In Temple, the namesake defendant contended that he should receive credit for time spent in confinement on a prior felony conviction to reduce his probation term. 918 F.2d at 135. Interpreting 18 U.S.C. § 3568 (§ 3585(b)'s predecessor statute--see note 4, infra ), the Tenth Circuit held that "Congress did not intend criminal defendants to receive credit toward probation for time spent in custody" because a "term of probation" does not "constitute[ ] a sentence of imprisonment pursuant to section 3568." Id

Dowling argues that Temple does not foreclose his credit request because he was not sentenced to "straight probation" as in Temple, but, instead, received a term of probation with a special condition attached: a six-month stay in a halfway house. Thus, Dowling seeks to apply credit toward only his six-month community confinement term, hoping that such a focus removes his appeal from within the ambit of Temple.


It is uncontroverted and we agree that Dowling's 74-day stay in Orleans Parish Prison constituted "official detention" for purposes of 18 U.S.C. § 3585(b). United States v. Becak, 954 F.2d 386, 388 (6th Cir.1992) (" 'official detention' means incarceration.")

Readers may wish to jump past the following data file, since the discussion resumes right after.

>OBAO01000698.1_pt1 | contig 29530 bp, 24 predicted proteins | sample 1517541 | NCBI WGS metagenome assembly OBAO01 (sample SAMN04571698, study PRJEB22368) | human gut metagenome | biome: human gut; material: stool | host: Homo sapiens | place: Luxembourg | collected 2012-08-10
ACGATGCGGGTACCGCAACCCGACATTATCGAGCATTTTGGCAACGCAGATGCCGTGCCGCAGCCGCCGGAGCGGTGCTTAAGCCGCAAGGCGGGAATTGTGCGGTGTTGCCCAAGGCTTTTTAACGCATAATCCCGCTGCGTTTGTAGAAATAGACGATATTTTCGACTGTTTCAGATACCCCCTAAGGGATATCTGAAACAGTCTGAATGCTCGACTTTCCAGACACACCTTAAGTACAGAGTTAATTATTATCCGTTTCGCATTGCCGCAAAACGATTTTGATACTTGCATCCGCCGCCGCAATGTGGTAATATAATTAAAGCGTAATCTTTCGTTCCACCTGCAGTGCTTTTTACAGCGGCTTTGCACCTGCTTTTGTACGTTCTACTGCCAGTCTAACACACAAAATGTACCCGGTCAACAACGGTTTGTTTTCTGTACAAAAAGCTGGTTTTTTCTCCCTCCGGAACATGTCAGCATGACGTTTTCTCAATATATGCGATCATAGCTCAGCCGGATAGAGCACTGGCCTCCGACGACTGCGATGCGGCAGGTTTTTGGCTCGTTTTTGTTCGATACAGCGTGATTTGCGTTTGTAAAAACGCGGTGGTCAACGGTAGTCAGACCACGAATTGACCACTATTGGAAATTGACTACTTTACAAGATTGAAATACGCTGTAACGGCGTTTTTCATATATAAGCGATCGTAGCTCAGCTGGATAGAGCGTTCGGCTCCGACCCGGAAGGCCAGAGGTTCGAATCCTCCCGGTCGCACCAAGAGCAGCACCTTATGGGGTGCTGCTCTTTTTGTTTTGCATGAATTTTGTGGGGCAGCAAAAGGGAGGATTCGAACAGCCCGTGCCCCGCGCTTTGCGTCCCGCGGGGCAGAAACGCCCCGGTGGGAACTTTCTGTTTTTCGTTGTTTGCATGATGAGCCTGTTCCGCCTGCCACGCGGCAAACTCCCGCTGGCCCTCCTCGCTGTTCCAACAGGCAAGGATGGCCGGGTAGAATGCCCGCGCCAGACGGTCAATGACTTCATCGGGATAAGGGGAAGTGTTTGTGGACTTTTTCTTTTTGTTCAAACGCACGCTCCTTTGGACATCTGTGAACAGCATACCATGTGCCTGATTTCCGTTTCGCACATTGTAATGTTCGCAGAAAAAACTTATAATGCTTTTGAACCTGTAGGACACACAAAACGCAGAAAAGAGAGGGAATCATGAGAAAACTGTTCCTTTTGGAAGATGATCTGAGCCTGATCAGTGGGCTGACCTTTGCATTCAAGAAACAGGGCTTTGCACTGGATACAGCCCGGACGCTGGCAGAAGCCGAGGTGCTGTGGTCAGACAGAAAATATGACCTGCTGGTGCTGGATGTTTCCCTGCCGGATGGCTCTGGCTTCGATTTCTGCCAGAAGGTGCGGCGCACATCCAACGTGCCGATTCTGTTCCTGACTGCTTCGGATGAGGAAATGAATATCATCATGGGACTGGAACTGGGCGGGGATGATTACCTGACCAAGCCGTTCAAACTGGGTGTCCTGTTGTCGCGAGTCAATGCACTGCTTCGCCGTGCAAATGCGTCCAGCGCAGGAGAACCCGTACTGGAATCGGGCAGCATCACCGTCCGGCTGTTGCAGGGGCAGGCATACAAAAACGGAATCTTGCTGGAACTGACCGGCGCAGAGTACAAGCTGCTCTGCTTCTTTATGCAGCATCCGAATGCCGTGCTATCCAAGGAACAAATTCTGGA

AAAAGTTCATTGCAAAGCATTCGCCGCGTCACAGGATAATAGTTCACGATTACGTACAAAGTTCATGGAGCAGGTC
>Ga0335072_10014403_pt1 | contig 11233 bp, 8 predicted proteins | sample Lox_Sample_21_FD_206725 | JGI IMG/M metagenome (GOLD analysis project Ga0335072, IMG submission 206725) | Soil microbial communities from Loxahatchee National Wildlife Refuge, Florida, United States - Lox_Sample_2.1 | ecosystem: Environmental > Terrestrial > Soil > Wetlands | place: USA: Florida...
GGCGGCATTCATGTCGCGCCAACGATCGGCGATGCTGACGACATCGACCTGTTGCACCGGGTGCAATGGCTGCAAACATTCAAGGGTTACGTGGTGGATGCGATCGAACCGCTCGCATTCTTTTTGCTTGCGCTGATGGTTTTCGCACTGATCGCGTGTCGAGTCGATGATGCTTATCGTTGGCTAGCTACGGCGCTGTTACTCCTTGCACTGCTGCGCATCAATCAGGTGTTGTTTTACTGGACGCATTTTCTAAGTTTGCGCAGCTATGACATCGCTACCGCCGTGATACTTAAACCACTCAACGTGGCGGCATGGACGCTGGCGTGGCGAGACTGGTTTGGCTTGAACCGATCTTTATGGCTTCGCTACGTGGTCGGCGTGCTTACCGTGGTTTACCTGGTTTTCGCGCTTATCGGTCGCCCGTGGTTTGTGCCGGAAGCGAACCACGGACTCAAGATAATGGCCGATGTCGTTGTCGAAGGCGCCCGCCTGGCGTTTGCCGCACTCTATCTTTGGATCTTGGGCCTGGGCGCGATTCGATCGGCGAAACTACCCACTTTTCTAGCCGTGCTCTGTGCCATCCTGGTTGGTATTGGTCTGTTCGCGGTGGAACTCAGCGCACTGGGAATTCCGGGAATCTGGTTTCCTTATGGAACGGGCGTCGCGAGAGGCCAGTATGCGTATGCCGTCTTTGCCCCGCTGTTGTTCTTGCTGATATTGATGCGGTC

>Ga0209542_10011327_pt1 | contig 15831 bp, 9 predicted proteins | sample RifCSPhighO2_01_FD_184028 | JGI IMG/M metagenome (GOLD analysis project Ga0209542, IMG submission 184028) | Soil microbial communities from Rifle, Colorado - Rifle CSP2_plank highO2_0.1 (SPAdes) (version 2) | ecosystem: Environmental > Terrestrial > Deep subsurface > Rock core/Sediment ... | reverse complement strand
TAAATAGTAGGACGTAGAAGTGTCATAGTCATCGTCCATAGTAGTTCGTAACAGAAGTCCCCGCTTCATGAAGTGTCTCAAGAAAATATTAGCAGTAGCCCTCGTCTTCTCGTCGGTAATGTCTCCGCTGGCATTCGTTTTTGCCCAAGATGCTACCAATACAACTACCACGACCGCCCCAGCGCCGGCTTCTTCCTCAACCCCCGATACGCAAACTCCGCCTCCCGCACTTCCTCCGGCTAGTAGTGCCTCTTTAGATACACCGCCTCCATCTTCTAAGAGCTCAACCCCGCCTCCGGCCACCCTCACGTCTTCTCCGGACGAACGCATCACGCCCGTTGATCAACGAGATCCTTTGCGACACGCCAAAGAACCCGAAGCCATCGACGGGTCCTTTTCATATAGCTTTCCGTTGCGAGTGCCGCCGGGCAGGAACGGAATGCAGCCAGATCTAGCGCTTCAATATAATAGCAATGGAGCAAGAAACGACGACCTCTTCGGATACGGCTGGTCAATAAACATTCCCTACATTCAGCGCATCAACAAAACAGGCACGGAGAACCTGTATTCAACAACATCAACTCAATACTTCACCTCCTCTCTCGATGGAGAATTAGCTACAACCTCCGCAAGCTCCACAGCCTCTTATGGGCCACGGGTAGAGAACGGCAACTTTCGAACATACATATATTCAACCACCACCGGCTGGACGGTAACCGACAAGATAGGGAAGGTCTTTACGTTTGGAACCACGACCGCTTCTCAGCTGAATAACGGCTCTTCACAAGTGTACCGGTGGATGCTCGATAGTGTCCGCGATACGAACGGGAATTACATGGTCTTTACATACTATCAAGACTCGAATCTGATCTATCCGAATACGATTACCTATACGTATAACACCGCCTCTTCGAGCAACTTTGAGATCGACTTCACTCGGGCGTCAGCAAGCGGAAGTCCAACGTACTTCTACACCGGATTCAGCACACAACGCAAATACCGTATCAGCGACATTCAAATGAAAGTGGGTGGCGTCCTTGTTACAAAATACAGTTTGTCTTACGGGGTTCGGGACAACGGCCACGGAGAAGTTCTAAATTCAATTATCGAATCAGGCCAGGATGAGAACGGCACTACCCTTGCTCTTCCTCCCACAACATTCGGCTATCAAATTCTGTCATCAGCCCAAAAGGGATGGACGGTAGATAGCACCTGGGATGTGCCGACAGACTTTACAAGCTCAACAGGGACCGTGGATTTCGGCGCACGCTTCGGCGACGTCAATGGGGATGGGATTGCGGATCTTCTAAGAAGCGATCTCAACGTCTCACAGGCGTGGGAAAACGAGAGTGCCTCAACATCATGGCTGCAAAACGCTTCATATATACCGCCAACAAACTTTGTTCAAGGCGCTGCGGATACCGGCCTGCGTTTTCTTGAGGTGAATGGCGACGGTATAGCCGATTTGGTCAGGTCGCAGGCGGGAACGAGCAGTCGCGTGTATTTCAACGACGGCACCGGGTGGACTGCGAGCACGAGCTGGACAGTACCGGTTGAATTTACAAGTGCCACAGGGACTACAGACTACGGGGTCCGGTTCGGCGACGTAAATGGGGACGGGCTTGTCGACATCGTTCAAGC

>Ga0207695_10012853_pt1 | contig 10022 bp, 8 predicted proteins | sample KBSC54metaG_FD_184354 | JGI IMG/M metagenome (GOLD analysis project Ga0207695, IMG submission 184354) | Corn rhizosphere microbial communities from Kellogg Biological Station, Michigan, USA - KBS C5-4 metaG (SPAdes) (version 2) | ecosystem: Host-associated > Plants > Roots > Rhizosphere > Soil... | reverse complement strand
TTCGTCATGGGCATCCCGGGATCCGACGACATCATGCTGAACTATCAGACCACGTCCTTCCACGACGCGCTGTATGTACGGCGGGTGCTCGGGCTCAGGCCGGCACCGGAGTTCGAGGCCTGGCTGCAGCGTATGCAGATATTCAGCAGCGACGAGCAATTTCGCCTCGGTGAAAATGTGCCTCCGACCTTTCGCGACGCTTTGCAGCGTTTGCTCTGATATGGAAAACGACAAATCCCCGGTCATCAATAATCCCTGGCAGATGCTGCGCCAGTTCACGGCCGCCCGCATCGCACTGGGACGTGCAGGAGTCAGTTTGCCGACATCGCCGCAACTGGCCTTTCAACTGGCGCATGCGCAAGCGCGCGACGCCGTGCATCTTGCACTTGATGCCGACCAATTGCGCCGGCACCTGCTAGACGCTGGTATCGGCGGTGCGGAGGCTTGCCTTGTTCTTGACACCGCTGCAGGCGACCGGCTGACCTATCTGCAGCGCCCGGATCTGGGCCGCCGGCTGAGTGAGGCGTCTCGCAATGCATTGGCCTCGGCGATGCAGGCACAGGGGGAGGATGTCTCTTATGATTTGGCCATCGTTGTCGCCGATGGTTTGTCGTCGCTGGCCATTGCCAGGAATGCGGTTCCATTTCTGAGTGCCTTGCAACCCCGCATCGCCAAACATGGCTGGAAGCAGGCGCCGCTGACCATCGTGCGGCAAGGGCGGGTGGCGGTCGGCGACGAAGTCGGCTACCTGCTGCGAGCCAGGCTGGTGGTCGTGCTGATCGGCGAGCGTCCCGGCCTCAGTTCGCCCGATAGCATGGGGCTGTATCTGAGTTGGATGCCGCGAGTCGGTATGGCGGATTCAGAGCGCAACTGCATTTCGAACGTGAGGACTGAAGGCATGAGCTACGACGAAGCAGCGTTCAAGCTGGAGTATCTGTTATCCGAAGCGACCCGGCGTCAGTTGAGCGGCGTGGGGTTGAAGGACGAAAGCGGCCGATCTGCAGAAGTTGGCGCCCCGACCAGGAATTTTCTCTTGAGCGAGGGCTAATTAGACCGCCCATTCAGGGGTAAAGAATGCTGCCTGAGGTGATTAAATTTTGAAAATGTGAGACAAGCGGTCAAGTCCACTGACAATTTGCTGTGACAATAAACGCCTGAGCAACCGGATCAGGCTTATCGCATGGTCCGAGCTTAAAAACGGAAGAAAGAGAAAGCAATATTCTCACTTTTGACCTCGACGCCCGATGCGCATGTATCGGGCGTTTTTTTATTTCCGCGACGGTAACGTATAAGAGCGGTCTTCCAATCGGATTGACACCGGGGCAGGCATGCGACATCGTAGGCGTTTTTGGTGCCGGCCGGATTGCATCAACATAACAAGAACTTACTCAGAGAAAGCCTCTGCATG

18 U.S.C. § 3585(b) is a recodification of its predecessor statute 18 U.S.C. § 3568 which stated in relevant part:

The sentence of imprisonment of any person convicted of an offense shall commence to run from the date on which such person is received at the penitentiary, reformatory, or jail for service of such sentence. The Attorney General shall give any such person credit toward service of his sentence for any days spent in custody in connection with the offense or acts for which sentence was imposed.

18 U.S.C. § 3568.


28 C.F.R. § 0.96 (1991) states that "[t]he Director of the Bureau of Prisons is authorized to exercise or perform any of the authority, functions, or duties conferred or imposed upon the Attorney General by any law relating to the commitment, control, or treatment or persons ... charged with or convicted of offenses against the United States...." This all inclusive delegation authorizes the Bureau of Prisons to make credit determinations. United States v. Lucas, 898 F.2d 1554, 1555 n. 2 (11th Cir.1990)


The Wilson opinion explains exactly why it is the job of the Bureau of Prisons, and not the District Court, to determine the amount of credit, if any, to be awarded to the defendant: